Essential Chrome Web Dev Extensions

Everyone has different preferences for preferred browsers and plug-ins when working.  My current favorite set-up is Google Chrome with the following extensions installed.  
Here’s what I use and why:
  • Adblock Plus – My favorite ad blocking program/plug-in.  I’ve used this across multiple browsers and platforms.  It’s easy to use and helps cut down on ads competing for my attention when I am searching for solutions and examples on the interwebs.
  • Firebug Lite - A great code inspection tool that I like to use in conjunction with Chrome’s built-in inspector.  Chrome’s inspector has more functionality than Firebug Lite, but I still prefer Firebug Lite’s method of inspecting individual page elements.
  • JSONView – Ever tried reading a block of non-formatted JSON?  It’s not pretty.  Fellow developer Craig saved my life (or at least my eyesight) one day when he told me to go install the JSONView extension by gildas.  Now reading JSON is 1000% better.
  • LastPass - A fantastic password manager integrated into your browser of choice.  It allows me to easily pre-populate log ins and forms when I am working on a project in a secure manner.  I have to log in with my credentials before the extension will retrieve username and password information  and once I log out, no one else can get  to my stored log ins.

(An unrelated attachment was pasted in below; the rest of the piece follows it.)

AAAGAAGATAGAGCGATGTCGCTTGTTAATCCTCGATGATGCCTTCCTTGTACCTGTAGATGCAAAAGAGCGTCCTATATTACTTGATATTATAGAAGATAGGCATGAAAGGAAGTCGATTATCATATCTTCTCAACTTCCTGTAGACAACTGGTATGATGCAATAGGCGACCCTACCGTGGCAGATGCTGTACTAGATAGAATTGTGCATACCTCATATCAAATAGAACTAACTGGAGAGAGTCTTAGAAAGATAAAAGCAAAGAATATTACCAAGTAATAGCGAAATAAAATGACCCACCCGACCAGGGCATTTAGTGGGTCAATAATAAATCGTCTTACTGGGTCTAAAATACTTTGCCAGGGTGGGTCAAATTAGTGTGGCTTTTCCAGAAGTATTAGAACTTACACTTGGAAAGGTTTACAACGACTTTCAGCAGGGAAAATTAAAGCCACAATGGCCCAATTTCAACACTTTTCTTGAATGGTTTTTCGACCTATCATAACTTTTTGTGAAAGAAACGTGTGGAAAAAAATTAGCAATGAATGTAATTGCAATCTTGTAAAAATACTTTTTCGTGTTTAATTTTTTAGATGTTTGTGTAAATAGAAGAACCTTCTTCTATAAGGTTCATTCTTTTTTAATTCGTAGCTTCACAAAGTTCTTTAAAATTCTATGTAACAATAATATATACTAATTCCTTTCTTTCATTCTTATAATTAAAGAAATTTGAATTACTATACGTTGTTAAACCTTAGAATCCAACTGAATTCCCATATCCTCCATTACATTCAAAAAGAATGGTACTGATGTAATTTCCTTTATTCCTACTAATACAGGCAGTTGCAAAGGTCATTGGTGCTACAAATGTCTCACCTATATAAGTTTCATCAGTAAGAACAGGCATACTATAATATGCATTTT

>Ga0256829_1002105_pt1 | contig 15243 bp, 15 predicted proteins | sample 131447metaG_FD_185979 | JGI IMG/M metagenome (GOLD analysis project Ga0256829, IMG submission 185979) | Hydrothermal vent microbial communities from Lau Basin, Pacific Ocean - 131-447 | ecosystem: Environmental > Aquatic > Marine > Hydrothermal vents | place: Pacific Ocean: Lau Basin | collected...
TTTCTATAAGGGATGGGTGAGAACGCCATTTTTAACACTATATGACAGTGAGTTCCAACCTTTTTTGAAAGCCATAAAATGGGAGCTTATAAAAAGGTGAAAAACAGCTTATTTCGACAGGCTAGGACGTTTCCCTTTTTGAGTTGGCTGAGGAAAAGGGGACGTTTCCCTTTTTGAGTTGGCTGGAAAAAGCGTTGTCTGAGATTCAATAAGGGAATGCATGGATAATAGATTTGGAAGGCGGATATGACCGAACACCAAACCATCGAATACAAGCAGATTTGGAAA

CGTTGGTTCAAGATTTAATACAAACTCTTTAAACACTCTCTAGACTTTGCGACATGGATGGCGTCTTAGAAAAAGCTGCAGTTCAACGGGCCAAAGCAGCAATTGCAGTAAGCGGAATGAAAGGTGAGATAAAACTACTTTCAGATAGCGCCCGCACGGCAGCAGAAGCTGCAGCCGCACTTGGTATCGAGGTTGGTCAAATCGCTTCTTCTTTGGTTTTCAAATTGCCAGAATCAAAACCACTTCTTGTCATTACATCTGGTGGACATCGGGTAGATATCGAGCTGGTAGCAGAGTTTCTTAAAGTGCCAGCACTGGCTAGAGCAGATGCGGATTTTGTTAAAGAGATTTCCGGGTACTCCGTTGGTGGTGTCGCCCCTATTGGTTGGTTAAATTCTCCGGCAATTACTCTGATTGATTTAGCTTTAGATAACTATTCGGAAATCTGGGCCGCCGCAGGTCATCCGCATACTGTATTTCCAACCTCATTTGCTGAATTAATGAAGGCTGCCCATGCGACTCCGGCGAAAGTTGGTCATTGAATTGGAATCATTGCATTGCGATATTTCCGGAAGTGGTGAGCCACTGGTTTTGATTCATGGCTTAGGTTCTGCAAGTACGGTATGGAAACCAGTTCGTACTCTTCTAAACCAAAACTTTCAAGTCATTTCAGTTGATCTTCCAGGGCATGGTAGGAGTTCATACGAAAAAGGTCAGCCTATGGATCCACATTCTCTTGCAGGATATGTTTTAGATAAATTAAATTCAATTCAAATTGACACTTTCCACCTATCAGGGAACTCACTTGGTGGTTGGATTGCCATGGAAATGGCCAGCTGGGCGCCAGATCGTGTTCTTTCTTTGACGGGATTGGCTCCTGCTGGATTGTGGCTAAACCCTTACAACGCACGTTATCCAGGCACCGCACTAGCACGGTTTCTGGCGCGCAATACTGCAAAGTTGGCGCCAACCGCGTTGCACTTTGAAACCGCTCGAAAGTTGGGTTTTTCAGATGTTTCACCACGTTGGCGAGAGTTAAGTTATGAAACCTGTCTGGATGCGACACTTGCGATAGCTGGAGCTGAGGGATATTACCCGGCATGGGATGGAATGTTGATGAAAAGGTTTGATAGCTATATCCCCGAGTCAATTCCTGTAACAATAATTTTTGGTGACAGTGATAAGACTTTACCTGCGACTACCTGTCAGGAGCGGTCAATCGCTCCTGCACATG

• Web Developer - Select colors from the screen.  Measure page elements.  Display form elements and values.  Outline tables and divs and spans. Display print styles.  The list of things amazingly useful things that the Web Developer extension can do goes on and on.  If I could have only one extension for Chrome, it would be Web Developer.  Hands down.

What extensions do you find essential?

3 thoughts on “Essential Chrome Web Dev Extensions

  1. Jenny, I missed that this extension had the “High Alert” on permissions requested (as opposed to the Medium Alert that the others have.) http://support.google.com/chrome_webstore/bin/answer.py?hl=en-US&answer=186213&rd=1

    I would think that it would need access to save files to your desktop from screen shots it takes, but to play it safe I have uninstalled that particular plugin. Going to be thinking through my other extensions as well; I may only turn them on as needed.

  2. Chrome says the Awesome Screenshot extension can access “All data on your computer and the websites you visit.” Doesn’t that concern you? Do you know why it needs that access?

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